COLUMBIA — Sharing the name of a prominent figure in Missouri's history can be a definite cause for confusion — especially if your namesake is both deceased and of a different race.
"It's been an interesting week," Tom Bass said. He is among the white descendants of emancipated slave and world-renowned horse trainer Tom Bass. "Half the people thought I was going to get an award; the other half of the people thought I was deceased," Bass said.
Boone County Hall of Fame welcomed three new members Thursday night in a ceremony at the Walters-Boone County Historical Museum. Inductees included local contractor Bill Wulff, Missouri-based agricultural cooperative MFA Inc. and Bass, the emancipated slave.
"These three individuals truly exemplify what is best about Boone County and what makes it a great place to live," said Jenifer Flink, executive director and curator of the historical museum.
Wulff, the co-owner of Wulff Bros. Construction Co., is responsible for the planning and construction of the historical museum.
MFA Inc., represented by president and CEO Bill Streeter, was also honored Thursday night. The business is one of the country's top agricultural cooperatives and will celebrate its centennial in 2014. According to its website, the company reports around $1 billion in annual sales and has more than 45,000 members.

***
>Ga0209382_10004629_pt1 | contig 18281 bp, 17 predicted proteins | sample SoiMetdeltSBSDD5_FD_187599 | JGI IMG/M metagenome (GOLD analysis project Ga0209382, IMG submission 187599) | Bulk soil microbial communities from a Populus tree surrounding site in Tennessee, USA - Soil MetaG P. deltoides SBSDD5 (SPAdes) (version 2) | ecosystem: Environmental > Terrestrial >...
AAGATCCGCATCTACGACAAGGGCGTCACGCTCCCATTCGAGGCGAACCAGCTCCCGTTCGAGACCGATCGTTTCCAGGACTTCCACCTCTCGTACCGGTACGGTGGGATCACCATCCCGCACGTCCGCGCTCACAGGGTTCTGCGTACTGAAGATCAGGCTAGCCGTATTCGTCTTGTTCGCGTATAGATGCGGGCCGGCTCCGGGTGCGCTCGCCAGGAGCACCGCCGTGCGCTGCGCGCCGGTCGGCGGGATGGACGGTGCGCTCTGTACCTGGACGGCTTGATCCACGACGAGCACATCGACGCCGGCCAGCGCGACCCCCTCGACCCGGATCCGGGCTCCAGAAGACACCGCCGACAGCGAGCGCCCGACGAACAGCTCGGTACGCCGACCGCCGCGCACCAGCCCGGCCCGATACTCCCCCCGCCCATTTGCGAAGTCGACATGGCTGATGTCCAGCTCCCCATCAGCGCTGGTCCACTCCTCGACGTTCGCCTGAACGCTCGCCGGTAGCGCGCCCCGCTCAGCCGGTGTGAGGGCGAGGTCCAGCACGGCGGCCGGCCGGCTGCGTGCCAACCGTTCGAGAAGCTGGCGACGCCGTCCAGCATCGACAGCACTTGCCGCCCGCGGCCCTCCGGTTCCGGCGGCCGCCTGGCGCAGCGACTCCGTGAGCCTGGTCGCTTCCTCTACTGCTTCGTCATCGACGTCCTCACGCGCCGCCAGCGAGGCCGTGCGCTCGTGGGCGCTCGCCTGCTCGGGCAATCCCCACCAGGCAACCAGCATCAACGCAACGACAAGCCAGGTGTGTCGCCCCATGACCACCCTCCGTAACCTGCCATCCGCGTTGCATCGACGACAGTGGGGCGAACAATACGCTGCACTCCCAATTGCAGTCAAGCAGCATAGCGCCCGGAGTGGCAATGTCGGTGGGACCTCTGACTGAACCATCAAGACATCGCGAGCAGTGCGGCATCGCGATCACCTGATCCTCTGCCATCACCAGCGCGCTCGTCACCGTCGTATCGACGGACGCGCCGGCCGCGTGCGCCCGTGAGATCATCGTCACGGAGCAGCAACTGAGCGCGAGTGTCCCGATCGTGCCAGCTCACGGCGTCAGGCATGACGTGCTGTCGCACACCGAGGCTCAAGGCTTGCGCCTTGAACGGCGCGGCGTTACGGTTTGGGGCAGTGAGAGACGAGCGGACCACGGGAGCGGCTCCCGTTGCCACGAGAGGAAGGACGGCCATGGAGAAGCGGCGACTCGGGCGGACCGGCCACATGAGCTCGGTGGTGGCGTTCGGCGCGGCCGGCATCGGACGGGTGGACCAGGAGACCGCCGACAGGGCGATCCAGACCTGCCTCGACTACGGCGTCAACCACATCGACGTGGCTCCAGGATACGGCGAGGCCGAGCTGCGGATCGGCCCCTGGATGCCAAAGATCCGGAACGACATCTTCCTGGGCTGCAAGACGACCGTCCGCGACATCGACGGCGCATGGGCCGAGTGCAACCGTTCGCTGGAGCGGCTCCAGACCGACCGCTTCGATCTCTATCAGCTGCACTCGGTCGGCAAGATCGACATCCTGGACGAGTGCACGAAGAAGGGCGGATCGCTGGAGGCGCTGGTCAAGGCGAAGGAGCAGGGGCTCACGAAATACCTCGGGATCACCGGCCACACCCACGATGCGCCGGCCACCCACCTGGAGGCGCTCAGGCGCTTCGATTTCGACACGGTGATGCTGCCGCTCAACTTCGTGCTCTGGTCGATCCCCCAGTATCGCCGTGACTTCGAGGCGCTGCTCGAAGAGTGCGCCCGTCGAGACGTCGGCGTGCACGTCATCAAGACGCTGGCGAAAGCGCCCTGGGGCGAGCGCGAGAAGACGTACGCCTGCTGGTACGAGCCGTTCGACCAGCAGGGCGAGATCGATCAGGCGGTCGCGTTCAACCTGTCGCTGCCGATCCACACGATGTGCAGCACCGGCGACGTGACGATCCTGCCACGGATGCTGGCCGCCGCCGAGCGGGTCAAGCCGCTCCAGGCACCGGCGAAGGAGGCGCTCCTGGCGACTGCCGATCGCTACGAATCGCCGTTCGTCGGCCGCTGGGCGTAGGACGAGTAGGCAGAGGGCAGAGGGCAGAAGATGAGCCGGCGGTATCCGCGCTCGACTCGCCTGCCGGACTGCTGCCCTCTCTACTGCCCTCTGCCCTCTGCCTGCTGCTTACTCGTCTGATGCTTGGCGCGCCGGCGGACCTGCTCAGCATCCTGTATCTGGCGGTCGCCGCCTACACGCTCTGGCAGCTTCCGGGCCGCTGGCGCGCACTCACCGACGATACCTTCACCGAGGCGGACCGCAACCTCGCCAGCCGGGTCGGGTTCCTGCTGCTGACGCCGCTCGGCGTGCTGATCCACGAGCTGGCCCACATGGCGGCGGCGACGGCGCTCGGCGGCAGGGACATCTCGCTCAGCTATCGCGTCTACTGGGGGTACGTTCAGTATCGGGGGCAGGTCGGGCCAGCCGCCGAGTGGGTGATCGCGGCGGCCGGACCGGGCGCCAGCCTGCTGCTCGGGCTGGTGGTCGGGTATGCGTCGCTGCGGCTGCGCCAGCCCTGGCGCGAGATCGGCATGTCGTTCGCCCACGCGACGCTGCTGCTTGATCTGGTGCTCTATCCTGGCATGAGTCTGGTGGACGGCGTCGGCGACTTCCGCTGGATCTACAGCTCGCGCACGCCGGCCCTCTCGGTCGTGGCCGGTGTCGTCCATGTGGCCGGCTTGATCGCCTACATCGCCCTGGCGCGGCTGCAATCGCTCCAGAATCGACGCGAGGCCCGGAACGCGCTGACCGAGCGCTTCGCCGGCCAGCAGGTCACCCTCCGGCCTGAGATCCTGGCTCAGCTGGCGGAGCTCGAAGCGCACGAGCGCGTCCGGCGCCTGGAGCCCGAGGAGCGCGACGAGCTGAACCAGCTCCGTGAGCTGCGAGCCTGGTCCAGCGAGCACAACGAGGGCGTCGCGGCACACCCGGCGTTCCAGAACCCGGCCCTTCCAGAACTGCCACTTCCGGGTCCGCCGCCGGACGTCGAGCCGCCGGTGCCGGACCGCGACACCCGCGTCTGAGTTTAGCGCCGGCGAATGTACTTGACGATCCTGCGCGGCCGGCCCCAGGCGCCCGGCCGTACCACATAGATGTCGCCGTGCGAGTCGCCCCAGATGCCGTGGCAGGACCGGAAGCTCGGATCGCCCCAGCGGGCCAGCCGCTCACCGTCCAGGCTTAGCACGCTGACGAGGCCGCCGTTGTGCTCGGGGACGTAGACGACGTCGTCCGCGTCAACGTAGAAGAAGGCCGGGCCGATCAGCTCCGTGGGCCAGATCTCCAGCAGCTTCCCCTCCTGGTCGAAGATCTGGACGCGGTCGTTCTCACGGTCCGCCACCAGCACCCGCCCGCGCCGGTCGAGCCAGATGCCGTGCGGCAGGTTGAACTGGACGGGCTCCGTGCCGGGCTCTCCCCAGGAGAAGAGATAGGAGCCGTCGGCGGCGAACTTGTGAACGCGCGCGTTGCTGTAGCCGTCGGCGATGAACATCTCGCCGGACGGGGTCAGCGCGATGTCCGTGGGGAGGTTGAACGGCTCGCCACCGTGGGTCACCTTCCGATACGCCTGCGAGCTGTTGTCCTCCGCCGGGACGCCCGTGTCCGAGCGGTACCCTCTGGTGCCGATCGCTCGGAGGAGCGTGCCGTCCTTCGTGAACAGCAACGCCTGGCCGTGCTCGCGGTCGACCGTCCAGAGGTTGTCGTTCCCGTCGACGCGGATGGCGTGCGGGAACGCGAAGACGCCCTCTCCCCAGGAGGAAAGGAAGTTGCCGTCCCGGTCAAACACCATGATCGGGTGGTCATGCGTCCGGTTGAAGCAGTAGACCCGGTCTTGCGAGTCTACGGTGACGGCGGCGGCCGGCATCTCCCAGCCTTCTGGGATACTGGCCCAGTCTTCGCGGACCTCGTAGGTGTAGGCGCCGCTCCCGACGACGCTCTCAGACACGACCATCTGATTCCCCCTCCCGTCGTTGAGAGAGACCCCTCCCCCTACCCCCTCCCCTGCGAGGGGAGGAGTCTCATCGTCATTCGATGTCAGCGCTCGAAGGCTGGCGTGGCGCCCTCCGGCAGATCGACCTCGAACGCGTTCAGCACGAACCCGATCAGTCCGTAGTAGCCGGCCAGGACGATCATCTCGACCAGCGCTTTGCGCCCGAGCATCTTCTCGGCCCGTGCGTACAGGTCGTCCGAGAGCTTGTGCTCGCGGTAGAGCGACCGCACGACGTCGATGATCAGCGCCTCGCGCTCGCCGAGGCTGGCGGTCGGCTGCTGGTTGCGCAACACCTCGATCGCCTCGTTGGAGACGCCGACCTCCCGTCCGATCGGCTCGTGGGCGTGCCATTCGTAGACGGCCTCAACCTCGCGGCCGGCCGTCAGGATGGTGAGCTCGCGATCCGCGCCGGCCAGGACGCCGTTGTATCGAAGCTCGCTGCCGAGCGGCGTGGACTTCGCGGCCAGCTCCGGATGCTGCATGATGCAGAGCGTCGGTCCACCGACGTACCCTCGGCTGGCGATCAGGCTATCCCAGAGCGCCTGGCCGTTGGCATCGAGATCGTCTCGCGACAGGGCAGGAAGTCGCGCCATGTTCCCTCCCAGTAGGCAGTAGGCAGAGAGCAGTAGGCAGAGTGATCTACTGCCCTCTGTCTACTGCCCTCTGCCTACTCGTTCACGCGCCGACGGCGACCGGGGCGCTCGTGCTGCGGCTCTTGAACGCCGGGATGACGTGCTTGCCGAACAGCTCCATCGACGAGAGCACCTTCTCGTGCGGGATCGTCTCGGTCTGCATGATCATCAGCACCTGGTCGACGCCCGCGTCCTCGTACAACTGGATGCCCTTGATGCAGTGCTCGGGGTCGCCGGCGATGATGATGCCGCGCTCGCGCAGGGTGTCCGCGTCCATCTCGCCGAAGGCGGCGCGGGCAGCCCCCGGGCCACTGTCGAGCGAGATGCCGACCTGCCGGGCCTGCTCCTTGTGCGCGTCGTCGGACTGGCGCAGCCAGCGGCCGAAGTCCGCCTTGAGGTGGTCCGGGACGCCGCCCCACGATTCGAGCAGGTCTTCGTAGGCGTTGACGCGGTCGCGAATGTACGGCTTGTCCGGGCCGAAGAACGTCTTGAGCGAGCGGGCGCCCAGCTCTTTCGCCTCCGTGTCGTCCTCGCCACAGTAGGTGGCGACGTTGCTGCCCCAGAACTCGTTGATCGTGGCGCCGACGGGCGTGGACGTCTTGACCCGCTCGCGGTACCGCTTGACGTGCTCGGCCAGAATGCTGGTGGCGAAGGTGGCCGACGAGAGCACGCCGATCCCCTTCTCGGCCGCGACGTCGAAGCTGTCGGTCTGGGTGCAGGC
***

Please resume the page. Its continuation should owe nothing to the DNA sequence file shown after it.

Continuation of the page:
Bass was born to a slave mother, Cornelia Gray, and a white father, William Hayden Bass, who was the son of a plantation owner. Bass grew up on the plantation, and his love and knowledge of horses developed from a young age and continued to grow throughout his life. Bass specialized in training American Saddlebred horses, a breed commonly used in competitions.
Over the course of his career, Bass "competed at every major horse show in the country," and won more than 2,000 blue ribbons, Janet Thompson said during the ceremony. Thompson is the president of the Boone County chapter of the American Saddlebred Association.
Bass is credited with the invention of the Bass Bit, a biting apparatus used during training that was designed to be comfortable in the horse's mouth. While a patent would have presented Bass with a considerable fortune, he saw his invention as a gift to horses and refused patenting.
Some of Bass' remaining family members are amazed that almost 80 years after his death, Bass is finally receiving recognition.
"It's been a long time coming," Wynna Faye Elbert, a cousin of Bass' sister, said. "We're proud it's finally happening."